We live in an age where it’s very easy to blurt out whatever comes to mind and reach a worldwide audience.
But as Voltaire — and Spider-Man’s Uncle Ben — noted, “With great power comes great responsibility.” Thus, in an age where anyone can be an instant publisher, there are also some old school laws that apply governing libel, slander, and defamation.
Former 90s rock singer Courtney Love is about to learn about that. January 16th marked the start of a trial in Los Angeles, that will determine whether a Love Twitter “tweet” may be defamatory. The ruling will apply only to a small section of California, but may have precedent implications for Internet discourse that go far beyond that. (Update: the trial is over, and Love won. — Editor)
This week’s trial issues date back to 2010, when Love accused San Diego attorney Rhonda Holmes of accepting a bribe.
“I’m not sure anyone can take a tweet limited to 140 characters seriously enough to consider it defamatory…”
Holmes declined to assist Love in bringing a fraud case against managers for her late husband Kurt Cobain’s estate. After being turned down, Love tweeted, “I was f— devestated [sic] when Rhonda J. Holmes esq. of san diego was bought off @FairNewsSpears perhaps you can get a quote.”
The tweet was later deleted, and Love claimed it was intended to be sent to two reporters. But a Los Angeles Superior Court judge rejected the argument that the tweet was an opinion (and therefore protected from defamation accusations), and set it for trial. A jury will determine the rest, and a new defamation standard may be set for Twitter.
TWEETING: NONSENSE OR ACTIONABLE?
Red Tea News turned to Los Angeles entertainment industry attorney Pamela Koslyn for a few questions on the thin line between comments and legal trouble.
RED TEA NEWS: How far can an opinion stretch? Does “I think you engage in criminal activity” fall under opinion? We’re trying to get a sense of where the line is.
KOSLYN: I don’t think there’s any line for a real opinion. The line becomes relevant when it starts to sound not like an “opinion” and more like a “fact.” Only “provably false” facts can be defamatory.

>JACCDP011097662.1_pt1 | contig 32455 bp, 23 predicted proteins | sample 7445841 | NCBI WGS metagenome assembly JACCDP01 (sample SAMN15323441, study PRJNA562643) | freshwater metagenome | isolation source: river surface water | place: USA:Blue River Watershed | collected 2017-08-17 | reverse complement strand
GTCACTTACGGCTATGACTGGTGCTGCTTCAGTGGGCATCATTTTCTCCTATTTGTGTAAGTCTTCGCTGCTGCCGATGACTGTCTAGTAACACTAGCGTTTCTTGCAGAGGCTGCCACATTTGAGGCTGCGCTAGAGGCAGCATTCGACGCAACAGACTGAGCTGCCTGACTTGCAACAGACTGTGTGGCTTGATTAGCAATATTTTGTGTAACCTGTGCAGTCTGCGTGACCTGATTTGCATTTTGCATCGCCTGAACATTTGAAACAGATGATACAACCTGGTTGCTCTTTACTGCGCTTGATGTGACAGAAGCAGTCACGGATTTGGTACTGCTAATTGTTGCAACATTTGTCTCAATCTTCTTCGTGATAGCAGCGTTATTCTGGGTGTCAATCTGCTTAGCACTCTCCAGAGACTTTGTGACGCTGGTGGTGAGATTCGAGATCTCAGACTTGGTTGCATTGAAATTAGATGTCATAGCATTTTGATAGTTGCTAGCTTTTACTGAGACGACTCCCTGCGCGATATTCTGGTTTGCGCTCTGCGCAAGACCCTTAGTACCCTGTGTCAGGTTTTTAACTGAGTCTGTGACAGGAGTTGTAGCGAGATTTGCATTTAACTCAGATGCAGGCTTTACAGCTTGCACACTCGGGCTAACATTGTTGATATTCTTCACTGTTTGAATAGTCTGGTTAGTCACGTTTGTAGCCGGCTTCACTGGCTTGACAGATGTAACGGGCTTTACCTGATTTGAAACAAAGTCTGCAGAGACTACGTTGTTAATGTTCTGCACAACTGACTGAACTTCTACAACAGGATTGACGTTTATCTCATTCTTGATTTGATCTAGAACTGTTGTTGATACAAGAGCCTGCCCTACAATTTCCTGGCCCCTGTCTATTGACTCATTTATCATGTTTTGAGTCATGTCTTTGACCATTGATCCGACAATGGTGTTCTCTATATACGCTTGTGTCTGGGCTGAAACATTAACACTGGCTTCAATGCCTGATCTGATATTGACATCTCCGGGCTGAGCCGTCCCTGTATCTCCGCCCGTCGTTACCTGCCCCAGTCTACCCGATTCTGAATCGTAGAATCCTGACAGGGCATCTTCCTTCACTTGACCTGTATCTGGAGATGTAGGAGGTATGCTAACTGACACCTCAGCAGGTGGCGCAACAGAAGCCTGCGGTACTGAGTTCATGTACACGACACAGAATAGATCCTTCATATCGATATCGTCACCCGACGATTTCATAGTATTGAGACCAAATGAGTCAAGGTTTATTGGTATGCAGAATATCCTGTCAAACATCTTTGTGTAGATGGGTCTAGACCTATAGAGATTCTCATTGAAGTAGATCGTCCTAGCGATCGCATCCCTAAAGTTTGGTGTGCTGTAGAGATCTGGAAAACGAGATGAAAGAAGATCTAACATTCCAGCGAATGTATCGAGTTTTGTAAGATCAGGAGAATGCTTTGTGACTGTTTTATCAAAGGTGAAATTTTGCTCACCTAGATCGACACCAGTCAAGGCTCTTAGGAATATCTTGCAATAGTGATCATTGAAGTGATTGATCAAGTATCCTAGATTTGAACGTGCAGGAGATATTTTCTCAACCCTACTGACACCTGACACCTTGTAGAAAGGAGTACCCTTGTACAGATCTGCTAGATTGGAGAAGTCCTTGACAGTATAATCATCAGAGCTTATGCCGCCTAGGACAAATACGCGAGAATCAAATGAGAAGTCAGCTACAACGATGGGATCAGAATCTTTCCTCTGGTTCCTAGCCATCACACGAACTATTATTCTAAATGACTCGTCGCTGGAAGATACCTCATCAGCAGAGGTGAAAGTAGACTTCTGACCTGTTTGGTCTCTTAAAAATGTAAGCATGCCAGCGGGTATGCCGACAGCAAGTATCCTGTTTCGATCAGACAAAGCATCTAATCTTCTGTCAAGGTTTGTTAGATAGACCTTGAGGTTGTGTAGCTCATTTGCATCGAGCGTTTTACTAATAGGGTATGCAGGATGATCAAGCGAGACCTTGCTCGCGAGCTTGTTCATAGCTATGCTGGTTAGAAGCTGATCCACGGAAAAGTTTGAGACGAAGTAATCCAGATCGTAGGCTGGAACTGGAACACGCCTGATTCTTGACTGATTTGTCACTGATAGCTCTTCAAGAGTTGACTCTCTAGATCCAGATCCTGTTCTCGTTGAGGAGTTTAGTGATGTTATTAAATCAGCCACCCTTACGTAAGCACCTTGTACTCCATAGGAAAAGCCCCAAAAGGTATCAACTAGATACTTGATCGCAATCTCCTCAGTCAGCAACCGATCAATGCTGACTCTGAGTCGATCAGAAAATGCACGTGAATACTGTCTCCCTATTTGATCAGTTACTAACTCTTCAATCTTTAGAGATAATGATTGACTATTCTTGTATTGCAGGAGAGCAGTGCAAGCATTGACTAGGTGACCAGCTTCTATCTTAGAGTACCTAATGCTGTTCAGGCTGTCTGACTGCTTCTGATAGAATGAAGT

And then, from the speaker’s/writer’s point of view, how credible are they? Did they mean the statement as a joke? This is why comedians never get sued for defamation, because no reasonable listener/reader could think they’re serious. Did they exaggerate and use hyperbole so a listener/reader would understand them to be venting, and not making a statement of fact? Is the speaker/writer a known nutcase with a history of crazy statements, so nothing they say/write can reasonably be taken seriously? Does the speaker/writer have any credentials that make what they think about what constitutes criminal activity credible?
When it comes to defamation, like all evidence of all statements used legally, it’s always been true that the credibility of the source matters a great deal. That’s how a court determines its admissibility. Then the trier of fact, a judge or jury, weighs that evidence. But a judge won’t even let that evidence in if it’s not credible and reliable.
An analysis would also need to include the context of how and where the statement appeared. If it’s a blog or a tweet, those are more casual than a more professional medium like a book or a scholarly journal, that’s been edited and vetted and generated with care. So a listener/reader would interpret it through a different lens. I’m not sure anyone can take a tweet limited to 140 characters seriously enough to consider it defamatory, and I don’t think a court has done so yet. I think that’s because it’s obvious that a tweet’s an inherently spontaneous and informal way to communicate. It’s not well designed to impart the kind of information that can defame someone or something. An email blast, on the other hand, allows the time and space to elaborate, and emails can and often are serious in tone and content.
RED TEA NEWS: Has libel/slander/defamation become too easy in the Internet age?
KOSLYN: Is it easier to communicate than it used to be? Definitely. There are more media than there used to be, and they have more reach. Are speakers/writers less accountable? I don’t think so. The expansion of media means a greater reach to a communication, and therefore more damages if the communication is truly actionable — so the risks for careless or intentionally malicious speakers/writers are higher too.
RED TEA NEWS: What do you think of Yelp and other opinion-makers? Do they perform a service, or are they holding pens for the disgruntled?
KOSLYN: I’ve read psychology studies from credible sources which I consider reliable that people should rely on recommendations from others as the best indicator of how likely they are to like something or not like something. That’s why social media relies on personal recommendations from people we know, because we’re very influenced by that information. Yelp’s not as transparent as they could be, because they ostensibly rely on a secret algorithym that filters out fake reviews, but I think that’s inherently hard to trust.
RED TEA NEWS: Since traffic = revenue on the Net, does it make sense for one business to libel another, knowing that they will get a response and increase their traffic? Sure, they run the risk of a suit, but given the constraints (distance, money, etc) is it a reasonable risk/reward situation?
KOSLYN: I’d never advise any client to include trade libeling their competitors in their business model. Picking the wrong target just once can be a business-ending decision, since defamation and unfair competition carry the risks of punitive, as well as compensatory damages.